Can the IRS garnish your wages? Can they garnish your entire paycheck?

April 07, 2020 by Jean Lee Scherkey, EA
Wage Garnishment

An enticing olive, a scattering of capers, a few toasted pine nuts - I really do relish a good garnish. Pleasing to the eye, they are like the cherry on the top of the quintessential sundae. However, not all garnishes are equal or pleasant, particularly when they accompany your paycheck, compliments of the IRS. Like a piece of parsley that is way past its prime, wilted and slimy, a wage garnishment spoils the recipient’s payday.

One of the ways the IRS may collect federal taxes that are due is by garnishing (levying) a taxpayer’s wages. Keep in mind that this is not the first line of action the IRS will take. Generally, the IRS will send several notices to the taxpayer requesting payment before issuing a wage garnishment order to the taxpayer’s employer. The IRS sends notices to the taxpayer’s last known address, so if their address is not up-to-date with the IRS, the taxpayer may have no idea they have an issue with the IRS. For all those independent contractors out there breathing a sigh of relief thinking you have escaped the possibility of garnishment, you may want to take a seat. Independent contractors are not immune to having their payments for services taken by the IRS, for the IRS does issue garnish orders to small business taxpayers’ customers.

The IRS will send your employer, customer, or vendor Form 668-W(ICS) or 668-W(C)DO notifying them they are required (ordered) to begin garnishing the wages/payments of the affected taxpayer. Upon receiving the order, employers generally have at least one full pay period to begin garnishment. Along with the form, employers will also receive Publication 1494, which contains tables that help determine the amount the employer is required to garnish. The employer will give the affected worker a Statement of Dependents and Filing Status that must be filled out and returned to the employer within three days. The information from this form will determine how much of your wages will be exempt from garnishment. If this statement is not filled out and returned within three days, the exemption amount will be calculated using married filing separately as your filing status with no dependents.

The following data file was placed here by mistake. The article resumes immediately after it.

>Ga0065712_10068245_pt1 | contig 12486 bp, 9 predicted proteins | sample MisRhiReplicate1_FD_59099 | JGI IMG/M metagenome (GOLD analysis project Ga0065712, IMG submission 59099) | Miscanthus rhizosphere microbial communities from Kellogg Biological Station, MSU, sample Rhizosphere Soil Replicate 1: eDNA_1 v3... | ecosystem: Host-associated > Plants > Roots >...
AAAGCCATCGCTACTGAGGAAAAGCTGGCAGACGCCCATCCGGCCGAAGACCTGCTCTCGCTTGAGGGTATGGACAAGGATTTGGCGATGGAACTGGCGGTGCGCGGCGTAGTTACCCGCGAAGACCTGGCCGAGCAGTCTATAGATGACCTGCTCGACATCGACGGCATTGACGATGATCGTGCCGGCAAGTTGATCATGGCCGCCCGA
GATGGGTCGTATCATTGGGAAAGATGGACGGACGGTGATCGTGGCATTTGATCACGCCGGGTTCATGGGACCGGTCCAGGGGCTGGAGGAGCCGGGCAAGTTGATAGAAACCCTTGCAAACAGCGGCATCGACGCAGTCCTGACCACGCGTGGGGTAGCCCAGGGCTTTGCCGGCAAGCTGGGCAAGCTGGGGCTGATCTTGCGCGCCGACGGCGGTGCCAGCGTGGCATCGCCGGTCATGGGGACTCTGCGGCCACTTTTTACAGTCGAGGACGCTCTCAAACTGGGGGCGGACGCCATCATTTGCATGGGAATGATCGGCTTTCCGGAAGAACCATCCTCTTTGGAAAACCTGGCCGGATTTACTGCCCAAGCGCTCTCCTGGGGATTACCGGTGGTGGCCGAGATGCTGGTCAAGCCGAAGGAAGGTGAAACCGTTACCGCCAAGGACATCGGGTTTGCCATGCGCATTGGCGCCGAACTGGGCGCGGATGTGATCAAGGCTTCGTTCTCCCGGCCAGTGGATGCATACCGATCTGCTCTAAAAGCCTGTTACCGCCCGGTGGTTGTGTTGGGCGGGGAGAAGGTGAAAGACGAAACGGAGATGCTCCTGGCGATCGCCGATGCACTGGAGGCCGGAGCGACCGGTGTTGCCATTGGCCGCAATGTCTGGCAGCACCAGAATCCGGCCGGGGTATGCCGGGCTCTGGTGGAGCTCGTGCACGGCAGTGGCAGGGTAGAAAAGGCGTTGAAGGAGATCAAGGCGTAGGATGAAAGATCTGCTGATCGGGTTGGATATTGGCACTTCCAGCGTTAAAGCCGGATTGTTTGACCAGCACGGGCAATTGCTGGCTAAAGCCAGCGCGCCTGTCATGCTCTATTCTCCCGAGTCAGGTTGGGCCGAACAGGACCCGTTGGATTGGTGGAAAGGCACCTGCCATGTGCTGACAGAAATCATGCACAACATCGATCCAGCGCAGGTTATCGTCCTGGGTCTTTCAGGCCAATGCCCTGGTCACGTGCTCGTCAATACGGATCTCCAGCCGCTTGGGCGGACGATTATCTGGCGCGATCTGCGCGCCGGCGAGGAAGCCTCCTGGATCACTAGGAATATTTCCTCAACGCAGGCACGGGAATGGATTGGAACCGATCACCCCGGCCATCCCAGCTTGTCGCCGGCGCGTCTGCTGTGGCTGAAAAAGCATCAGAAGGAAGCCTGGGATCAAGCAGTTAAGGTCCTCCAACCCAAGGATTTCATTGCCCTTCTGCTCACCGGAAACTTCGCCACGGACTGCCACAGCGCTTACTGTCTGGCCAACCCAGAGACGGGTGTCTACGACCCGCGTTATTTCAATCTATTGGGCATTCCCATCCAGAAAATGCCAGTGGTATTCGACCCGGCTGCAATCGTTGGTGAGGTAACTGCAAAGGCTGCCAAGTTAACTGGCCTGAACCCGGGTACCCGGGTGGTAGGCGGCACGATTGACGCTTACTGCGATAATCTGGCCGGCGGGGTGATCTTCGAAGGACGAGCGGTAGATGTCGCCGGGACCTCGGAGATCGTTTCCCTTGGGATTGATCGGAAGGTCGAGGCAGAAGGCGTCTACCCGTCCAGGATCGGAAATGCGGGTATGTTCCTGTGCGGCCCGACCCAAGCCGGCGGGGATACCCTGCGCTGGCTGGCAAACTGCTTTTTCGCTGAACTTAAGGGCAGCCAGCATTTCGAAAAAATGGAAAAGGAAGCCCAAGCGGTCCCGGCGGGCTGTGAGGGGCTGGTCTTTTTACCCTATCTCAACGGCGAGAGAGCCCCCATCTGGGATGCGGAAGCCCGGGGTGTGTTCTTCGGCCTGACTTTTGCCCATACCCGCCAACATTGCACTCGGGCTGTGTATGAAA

Generally, the IRS does not garnish all of a taxpayer’s wages. However, if the taxpayer has more than one job (which many people do), the IRS may garnish all of the wages from one employer. Remember, if you receive a separate bonus or other incentive pay apart from your usual paycheck during the garnishment period, the IRS will collect all of the income from these payments. So, any plans that you already made with this extra income will need to be postponed. If you are a “glass half full” kind of person, the good news is you are that much closer to paying off the back taxes due.

Once a wage garnishment starts, it generally does not stop until the debt is paid in full. Other ways a garnishment can be released are:
 

  • The statute of limitations on the collection of the tax due has ended. (Generally, the IRS has ten years from the date the tax is assessed to pursue collection.)
  • Making other arrangements with the IRS to pay the taxes that are due.
  • The garnishment is creating an economic hardship. (Generally, taxpayers will need to show proof that the garnishment is creating a severe economic hardship.)

The best way to divert a wage garnishment is to stay in contact with the IRS. If you have a balance due that you cannot pay in its entirety or not at all, the IRS has programs to assist taxpayers in paying the tax due in installments or postponing the payments for a period of time. Alternatively, if the taxpayer qualifies, they can submit an Offer in Compromise. The thought of negotiating with the IRS can be a frightening and overwhelming prospect. Fortunately, you are not alone. Just like a sprig of fresh mint brings refreshment to a cold glass of lemonade on a hot summer’s day, the tax experts at TaxAudit’s Tax Debt Relief Assistance are here to help relieve your anxiety and fears. Armed with years of experience, extensive tax knowledge, and compassion, our conscientious tax professionals will stand with you so that you receive the best solution possible.

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Jean Lee Scherkey, EA
Learning Content Developer

 

Jean Lee Scherkey began her career at TaxAudit in 2015, and her current title is Learning Content Developer. She became an Enrolled Agent in 2005. For several years, Jean owned a successful tax practice that specialized in individual, California and trust taxation, and assisting those impacted by tax identity theft. With over fifteen years of varied experience in the field of taxation, Jean has worked at different private tax firms as a Staff Practitioner, Tax Analyst, and Researcher. Before coming to TaxAudit, she worked over two years for TurboTax as an “Ask the Tax Expert.” In addition to her work in TaxAudit’s Learning and Development Department, Jean is actively involved in the company’s ENGAGE Volunteer Program, which provides opportunities for employees to help and serve the local community.  


 

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